Sarkozy's Comments on Leaders Draw Shock, Denial

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Saul Loeb / AFP / Getty

U.S. President Barack Obama and French President Nicolas Sarkozy at the NATO summit in Strasbourg

French President Nicolas Sarkozy's triumphant march to the Elysée was paved with a promise to ignore formality. To his credit, that style has helped deliver some reformist victories at home. But that undiplomatic swagger can also get Sarkozy into trouble — especially when he talks trash about foreign leaders.

That's exactly what happened this week when French daily Libération revealed that Sarkozy had delivered some astonishingly unflattering comments about several foreign officials — including American President Barack Obama. During a lunch with a group of French legislators Wednesday, Sarkozy reportedly described Obama as inexperienced, ill-prepared by advisers, and thus far "not always up to standard on decision-making and efficiency." And those turned out to be relatively kind words. Sarkozy said German Chancellor Angela Merkel had been reluctantly forced by economic realities to copy his own policies for dealing with the recession. Spanish Prime Minister Jose Luis Rodriguez Zapatero, said the French President, was simply "not very clever." (Read why Jacques Chirac is more popular than Sarkozy.)

According to Libération, parliamentarians at the meeting said Sarkozy had described the new U.S. president as having "a subtle mind, very clever and very charismatic, but he was elected two months ago and had never run a ministry." On matters like Europe's efforts to fight global warming and in his call for a world free of nuclear arms, Sarkozy apparently said Obama was naïve.

Sarkozy also suggested that Italian premier Silvio Berlusconi's multiple elections wins is proof of his greatness. "What is important in democracy is to be re-elected," Libération cited Sarkozy as saying, a phrase unlikely to join "fraternité, égalité et liberté" as a description of French democratic ideals.

When international newspapers picked up the comments the Elysée went into spin mode, denying the most offensive quips, particularly those about Obama. But parliamentarians party to Wednesday's dissing included members from France's opposition Socialist Party, who had no qualms about confirming Sarkozy's comments — and at times add detail to them.

As a result, doubly disgusted reports from abroad frequently contained condemnations similar to the Times of London's description of Sarkozy as a "bitchy little princess". Spain's ABC said Sarkozy's behavior confirmed frequent complaints in France that his "superiority complex has no limits." By midday Friday, the global coverage of Libération's report had come full circle, with French media like the daily Le Monde running stories about "The Arrogant Sarkozy Fingered By the International Press."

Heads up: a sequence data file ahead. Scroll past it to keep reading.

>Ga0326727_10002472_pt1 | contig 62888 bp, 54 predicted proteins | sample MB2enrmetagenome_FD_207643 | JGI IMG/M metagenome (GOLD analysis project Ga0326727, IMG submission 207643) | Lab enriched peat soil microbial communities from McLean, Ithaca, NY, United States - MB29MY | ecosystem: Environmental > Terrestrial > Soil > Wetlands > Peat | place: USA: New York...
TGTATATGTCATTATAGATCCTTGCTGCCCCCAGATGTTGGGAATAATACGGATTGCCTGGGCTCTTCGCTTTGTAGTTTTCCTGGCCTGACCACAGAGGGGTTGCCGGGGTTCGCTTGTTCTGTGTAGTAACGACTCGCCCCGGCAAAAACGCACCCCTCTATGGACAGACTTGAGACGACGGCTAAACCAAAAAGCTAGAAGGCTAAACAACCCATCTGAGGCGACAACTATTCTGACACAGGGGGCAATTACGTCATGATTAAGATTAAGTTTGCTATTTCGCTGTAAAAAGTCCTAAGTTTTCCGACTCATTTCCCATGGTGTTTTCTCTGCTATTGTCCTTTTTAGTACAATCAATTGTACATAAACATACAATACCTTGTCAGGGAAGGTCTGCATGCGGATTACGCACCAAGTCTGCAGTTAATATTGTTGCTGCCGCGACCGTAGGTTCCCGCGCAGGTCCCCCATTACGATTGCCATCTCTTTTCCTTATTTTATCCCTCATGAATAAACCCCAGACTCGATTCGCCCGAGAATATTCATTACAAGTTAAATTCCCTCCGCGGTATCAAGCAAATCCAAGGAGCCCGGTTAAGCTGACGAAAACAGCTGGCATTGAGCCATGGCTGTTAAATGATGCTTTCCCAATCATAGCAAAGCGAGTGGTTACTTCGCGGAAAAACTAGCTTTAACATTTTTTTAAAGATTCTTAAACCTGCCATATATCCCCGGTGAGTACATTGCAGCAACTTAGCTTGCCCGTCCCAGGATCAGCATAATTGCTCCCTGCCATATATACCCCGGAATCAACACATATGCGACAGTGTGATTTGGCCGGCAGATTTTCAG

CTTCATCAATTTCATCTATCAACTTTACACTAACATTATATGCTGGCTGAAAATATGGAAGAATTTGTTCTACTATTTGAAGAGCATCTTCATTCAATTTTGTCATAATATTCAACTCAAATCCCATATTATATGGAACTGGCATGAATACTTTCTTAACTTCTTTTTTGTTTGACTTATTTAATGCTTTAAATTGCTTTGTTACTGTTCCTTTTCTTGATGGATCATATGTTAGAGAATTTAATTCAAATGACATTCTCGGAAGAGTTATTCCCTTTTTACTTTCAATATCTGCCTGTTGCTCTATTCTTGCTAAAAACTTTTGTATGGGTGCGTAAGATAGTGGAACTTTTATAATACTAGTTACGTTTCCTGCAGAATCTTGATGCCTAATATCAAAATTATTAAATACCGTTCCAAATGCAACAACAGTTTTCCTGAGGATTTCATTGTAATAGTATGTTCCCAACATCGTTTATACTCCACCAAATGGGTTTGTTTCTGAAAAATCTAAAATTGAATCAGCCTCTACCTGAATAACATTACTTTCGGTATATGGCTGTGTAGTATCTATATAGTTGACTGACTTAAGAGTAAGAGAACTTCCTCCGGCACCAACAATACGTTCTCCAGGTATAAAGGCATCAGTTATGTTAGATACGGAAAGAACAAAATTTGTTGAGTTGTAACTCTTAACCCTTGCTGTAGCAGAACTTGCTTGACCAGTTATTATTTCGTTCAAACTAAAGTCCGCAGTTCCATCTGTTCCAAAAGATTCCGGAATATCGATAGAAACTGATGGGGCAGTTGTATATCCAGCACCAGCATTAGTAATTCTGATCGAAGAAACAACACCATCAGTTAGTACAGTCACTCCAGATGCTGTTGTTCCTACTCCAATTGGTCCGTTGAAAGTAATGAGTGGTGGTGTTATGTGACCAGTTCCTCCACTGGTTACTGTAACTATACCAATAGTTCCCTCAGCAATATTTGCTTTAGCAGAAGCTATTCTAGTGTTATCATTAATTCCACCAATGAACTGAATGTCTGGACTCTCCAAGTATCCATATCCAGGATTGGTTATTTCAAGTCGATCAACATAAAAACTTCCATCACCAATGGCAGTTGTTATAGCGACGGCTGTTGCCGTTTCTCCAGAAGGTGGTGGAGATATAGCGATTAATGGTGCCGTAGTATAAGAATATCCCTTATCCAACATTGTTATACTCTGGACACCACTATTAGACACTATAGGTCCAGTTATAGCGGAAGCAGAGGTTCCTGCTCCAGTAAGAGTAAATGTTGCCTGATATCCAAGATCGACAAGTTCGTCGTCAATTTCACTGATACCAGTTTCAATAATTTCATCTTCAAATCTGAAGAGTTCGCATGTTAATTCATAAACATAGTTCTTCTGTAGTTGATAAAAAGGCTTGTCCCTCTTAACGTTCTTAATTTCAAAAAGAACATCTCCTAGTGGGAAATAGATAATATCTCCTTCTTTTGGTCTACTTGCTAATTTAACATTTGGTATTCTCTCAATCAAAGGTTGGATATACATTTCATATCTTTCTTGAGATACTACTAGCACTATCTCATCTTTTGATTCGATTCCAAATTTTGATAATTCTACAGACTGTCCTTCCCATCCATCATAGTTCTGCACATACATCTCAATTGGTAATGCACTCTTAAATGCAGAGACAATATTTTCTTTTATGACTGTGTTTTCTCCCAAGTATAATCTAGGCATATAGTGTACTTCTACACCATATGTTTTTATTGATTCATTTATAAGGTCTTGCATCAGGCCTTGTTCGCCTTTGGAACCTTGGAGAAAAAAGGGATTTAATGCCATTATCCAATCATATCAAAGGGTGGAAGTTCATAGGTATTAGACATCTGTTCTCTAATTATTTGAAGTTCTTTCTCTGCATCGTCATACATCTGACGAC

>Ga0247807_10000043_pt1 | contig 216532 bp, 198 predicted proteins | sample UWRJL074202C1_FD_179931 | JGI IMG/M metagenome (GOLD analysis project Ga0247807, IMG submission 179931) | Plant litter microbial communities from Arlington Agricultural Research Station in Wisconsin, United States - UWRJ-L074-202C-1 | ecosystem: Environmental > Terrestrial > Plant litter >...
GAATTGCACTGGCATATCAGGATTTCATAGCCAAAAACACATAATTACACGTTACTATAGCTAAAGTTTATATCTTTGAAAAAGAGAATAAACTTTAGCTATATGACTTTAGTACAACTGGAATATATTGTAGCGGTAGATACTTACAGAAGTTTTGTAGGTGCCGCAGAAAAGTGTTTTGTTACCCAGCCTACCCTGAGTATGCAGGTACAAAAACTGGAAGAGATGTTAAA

The one question missing in the media frenzy was, however, what took so long for everyone to catch on? Even before his election as president, Sarkozy had secured a reputation as a man with a quick and nasty temper, sharp tongue, and obsession with coming out on top in verbal slap fights — particularly ones played out in public. Presidential aides regularly say that privately Sarkozy "has no time for diplomats, whom he considers wl — ers".

During a November, 2007 visit to protesting fishermen in Britany, Sarkozy was reduced to furiously babbling as he sought to call a detractor out to insult him face to face. A year later, Sarkozy snarled "get out of here, you poor a — hole" to a man who refused to let the president shake his hand during a book fair appearance. Just hours before the now notorious Wednesday lunch, Sarkozy delivered a monumental verbal lashing to a trio of cabinet members for publicly jockeying for advancement ahead of a shake-up. Astonishingly, that demonstration of presidential butt-kicking was then recounted by the government's spokesman.

Presidents pushing people around is old hat, of course. But Sarkozy's criticisms of some of the most powerful leaders on earth is rare. Merkel in particular might feel slighted. Sarkozy's threat to bolt London's G20 summit earlier this month if Washington and London didn't bend to his demands on stimulus strategies and financial market regulations was made with the support of Merkel — who put her previous disdain and mistrust of Sarkozy aside in order to back him.

Sarkozy also visibly swelled with pride beside Obama as he hosted the American to a rock star's welcome to NATO's 60th anniversary event. Now, his behind-closed-doors comments not only raise questions about Sarkozy's understanding of international diplomacy but leave the French president looking like the lightweight leader he says he sees when he looks at his peers.

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